Happy Anniversary Baby Got You On My Mind
Todays post is in honor of the Little River Band, their song Happy Anniversary as well as my 37th diabetic anniversary!
Yes, it was 37 years ago today that my Mom woke me up on that fateful morning and couldn't understand what I was saying. Not the bleary eyed grumblings of a sleepy pre-teen, but the honest to goodness "I can't understand what your saying!" because I think somethings wrong, kind of understand. Being the clean freak that I was (and still am), I was trying to tell her that I wanted to take a shower! But she just wouldn't listen... or maybe I just couldn't talk. If memory serves me correctly, I remember getting somewhat adamant (as adamant as I dared) somewhere in the discourse. Well, fortunately her prudence prevailed as she bundled me up in my bathrobe and slippers (the second thing that didn't make me happy that February morning-- not getting dressed) and shuffled me out to the car.
I remember a VERY brief sit in the waiting room and then back to an examinination room. I had barely gotten seated on the paper covered table when you guessed it ... I HAD and I mean HAAADD to go the bathroom. My Mom and the nurse were reluctant to let me go, but this time I prevailed. I can still remember them saying, "Don't lock the door!. Just shut it but DON'T lock the door!" They were emphatic. Best I can remember, I just closed the door to where it touched the jam. Both they and my youthfully shy bladder were appeased.
After that point things get really foggy. My memories are really just snapshots in time. I remember coming back in to the examining room and laying back on that 'wonderful' crinkley paper... ... ... ... I remember being on a stretcher and being carried down the large spiral staircase of my pediatricians second floor office building... ... ... ... I remember being in motion and hearing the muffled sound of a nearby siren... ... ... ... I remember rolling down a hospital corridor... ... ... ... and that was it.
That was it for about 36 hours and then I began to awaken. I remember my Mom sitting in the chair beside me, she was crying as she talked on the phone. When I was fully awake I remember a Doctor entering my room and telling me I had diabetes. My immediate answer was, "I know how I got it! Two weeks ago Bill breathed on me!"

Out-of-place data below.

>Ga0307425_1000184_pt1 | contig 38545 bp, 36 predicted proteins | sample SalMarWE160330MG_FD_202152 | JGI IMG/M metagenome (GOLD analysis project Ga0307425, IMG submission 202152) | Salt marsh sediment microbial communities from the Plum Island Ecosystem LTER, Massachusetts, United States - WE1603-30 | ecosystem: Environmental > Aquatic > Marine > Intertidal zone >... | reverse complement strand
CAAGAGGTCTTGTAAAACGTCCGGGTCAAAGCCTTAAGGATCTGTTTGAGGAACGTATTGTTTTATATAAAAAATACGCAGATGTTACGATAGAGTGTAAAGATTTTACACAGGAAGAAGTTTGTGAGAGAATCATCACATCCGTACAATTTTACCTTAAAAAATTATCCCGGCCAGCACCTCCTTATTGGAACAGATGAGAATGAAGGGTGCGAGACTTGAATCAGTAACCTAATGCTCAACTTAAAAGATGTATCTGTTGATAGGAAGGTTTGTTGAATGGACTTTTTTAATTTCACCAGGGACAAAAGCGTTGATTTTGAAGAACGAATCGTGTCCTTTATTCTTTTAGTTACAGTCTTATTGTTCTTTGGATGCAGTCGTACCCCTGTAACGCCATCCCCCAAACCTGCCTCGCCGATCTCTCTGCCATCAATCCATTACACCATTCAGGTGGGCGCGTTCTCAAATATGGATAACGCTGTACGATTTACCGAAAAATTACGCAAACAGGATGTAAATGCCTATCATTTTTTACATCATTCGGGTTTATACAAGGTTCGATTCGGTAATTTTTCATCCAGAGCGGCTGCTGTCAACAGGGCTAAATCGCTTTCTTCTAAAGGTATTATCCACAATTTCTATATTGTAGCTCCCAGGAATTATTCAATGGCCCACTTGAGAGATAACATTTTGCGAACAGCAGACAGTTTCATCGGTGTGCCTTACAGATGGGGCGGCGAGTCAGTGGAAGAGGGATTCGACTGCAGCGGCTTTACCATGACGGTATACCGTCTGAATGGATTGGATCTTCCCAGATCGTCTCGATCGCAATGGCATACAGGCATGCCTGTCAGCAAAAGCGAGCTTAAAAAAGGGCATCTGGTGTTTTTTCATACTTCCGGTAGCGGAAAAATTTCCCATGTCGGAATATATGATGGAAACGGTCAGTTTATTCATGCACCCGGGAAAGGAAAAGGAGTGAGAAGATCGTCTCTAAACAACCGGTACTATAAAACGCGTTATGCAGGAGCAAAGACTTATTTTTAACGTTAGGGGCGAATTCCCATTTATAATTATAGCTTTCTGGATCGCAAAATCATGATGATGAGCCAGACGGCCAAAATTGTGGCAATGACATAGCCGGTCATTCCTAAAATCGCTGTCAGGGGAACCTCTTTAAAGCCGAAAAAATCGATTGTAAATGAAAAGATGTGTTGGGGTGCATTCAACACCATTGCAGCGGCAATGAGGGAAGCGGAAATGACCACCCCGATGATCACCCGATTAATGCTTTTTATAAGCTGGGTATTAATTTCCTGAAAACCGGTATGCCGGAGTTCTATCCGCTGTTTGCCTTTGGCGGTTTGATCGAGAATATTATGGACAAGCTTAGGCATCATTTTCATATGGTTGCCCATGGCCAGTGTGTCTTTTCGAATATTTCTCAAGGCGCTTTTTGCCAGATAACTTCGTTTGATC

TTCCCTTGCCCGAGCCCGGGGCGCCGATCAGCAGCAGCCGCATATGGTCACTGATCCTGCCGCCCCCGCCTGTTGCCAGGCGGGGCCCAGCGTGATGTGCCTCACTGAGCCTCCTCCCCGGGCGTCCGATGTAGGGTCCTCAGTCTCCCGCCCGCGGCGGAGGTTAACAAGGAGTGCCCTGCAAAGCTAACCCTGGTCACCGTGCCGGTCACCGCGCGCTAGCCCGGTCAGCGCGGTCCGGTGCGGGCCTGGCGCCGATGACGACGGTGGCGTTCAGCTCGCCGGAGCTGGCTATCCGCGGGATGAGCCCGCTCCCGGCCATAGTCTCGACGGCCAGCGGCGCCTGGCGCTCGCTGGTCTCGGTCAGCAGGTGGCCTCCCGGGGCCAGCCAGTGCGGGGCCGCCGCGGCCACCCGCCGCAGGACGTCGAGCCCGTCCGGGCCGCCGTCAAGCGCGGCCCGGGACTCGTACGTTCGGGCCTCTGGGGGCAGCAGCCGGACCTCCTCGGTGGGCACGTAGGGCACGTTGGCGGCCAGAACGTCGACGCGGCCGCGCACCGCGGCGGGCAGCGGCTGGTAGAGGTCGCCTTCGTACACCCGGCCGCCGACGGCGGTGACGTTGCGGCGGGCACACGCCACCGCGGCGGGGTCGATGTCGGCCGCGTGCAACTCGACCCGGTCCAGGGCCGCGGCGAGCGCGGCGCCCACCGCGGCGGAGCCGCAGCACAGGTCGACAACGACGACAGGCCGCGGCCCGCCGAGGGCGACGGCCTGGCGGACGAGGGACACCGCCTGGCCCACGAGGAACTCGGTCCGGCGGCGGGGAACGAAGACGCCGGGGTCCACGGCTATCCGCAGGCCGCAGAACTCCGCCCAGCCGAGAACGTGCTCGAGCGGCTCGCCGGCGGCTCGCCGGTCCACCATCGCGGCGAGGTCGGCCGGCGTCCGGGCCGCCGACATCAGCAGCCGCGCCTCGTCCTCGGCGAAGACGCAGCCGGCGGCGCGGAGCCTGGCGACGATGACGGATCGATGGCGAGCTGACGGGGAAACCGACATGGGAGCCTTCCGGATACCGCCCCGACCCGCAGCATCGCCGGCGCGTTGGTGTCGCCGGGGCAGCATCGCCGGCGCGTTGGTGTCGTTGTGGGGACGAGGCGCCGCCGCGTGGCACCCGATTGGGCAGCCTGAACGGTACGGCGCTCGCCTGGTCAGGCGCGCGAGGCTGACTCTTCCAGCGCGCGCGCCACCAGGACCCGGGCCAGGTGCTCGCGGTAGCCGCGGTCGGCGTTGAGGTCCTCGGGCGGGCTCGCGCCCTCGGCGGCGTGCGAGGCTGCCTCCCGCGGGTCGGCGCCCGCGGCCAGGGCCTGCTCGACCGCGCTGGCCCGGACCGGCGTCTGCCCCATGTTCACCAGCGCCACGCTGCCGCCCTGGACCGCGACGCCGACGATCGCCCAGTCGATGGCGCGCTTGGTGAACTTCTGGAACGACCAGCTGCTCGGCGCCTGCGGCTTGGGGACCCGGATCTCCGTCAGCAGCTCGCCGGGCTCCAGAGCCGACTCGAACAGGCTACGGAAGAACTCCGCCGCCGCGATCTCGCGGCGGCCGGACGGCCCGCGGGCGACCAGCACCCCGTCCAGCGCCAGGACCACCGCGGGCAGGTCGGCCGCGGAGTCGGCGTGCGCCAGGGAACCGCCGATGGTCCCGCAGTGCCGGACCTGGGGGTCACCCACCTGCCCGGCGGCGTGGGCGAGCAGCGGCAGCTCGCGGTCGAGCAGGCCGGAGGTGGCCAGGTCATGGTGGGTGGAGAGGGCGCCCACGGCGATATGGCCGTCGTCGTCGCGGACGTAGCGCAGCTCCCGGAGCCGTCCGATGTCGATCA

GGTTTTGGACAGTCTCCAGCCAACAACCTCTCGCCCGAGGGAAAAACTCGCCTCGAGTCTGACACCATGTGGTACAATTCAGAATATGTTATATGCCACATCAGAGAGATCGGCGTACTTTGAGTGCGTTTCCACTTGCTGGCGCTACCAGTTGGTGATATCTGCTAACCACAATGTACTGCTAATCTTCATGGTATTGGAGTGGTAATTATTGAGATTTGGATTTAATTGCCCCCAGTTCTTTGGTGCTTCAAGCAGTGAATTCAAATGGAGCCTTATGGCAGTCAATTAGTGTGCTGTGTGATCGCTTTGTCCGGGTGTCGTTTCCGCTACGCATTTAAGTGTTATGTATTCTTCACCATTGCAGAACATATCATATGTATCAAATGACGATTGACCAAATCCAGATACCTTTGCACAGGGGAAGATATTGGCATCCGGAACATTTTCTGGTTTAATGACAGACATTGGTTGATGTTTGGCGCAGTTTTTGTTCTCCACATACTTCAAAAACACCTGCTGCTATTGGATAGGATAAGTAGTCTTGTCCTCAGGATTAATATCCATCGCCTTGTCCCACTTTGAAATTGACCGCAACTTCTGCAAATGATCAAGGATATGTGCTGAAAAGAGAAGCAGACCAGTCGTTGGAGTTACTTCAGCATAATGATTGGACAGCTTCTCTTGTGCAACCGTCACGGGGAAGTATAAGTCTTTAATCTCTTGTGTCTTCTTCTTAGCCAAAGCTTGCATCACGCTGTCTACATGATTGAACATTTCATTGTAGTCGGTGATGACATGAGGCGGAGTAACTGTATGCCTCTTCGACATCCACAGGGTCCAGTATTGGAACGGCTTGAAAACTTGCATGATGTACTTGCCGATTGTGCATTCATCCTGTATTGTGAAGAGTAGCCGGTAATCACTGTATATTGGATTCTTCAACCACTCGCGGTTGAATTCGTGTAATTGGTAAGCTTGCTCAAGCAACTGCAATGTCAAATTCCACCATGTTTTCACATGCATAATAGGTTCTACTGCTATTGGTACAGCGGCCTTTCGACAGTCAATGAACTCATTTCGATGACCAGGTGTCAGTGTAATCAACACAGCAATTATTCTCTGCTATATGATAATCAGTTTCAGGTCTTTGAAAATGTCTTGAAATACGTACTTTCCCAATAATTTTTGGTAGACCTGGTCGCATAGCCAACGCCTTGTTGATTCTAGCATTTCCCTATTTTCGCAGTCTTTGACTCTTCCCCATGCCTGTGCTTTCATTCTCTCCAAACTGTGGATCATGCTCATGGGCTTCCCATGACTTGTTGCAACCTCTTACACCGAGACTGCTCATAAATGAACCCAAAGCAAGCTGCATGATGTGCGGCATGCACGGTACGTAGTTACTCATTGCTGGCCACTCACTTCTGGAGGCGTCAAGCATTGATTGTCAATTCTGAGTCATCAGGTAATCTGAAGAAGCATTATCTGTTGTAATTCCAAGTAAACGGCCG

Bill was a boy in my fifth grade class with diabetes. He was a nice enough guy. I knew he ate a mid-morning snack in the back of the classroom, but I hadn't paid much attention. I did know that he had passed out one day as we lined up to go to lunch. Later that year, in some pre-adolescent wrestling scuffle he had deliberately breathed on me.
Well, the Doctor set me straight. He told me a nurse would be in later that day with an orange and a syringe so I could practice giving injections. The orange never materialized but the syringe came the next morning loaded with insulin. The nurse was kind, appologised for the lack of orange training even though I'm pretty sure it wasn't her fault, gave me thorough instructions on how to perform the real thing and encouraged me to try. I did and in a miracle moment it didn't hurt... not at all! I got off to a beautiful start. Later I would find that all injections aren't that way, but for that day and several after, they were relatively painless.
I ended up staying in the hospital 7 days. I developed pneumonia while there and wasn't allowed to leave until I was better. In the day, at least for me, the prescription was penicillin by injection... in the rump. One in the morning, one in the evening-- it was terrible. This went on at the most 3, maybe 4 days max, but my skinny, emaciated little butt didn't have a place on it that wasn't sore. I sure did hate to see that nurse come down the hall.
My Mom, a school teacher from the old school who loved me dearly, let me lay out of school several days before going back. I remember napping in class many days after I returned. I had a very kind, compassionate fifth grade teacher who just let me sleep and get my strength back. Somehow I managed my studies... she helped me catch up and unbeknownest to me at the time, simply forgave several assignments. Bill and I became good friends for the rest of that year. The next year we were in different classes and naturally drifted apart.
Such was my onset. To the trained eye, it was readily apparent what had been happening over several months prior to my onset. You have to know the signs of hyperglycemia and most people didn't know the signs in that day, especially if diabetes didn't run in your family. It doesn't in ours. I've had and am having a great life. Yes, I have bends in the road like everyone, but I sit here 37 years later without complications, without seizures and without any hospital stays other than the inital onset. I look forward to the next 37 years for as John Avery Whittaker once said, "The best is yet to come!"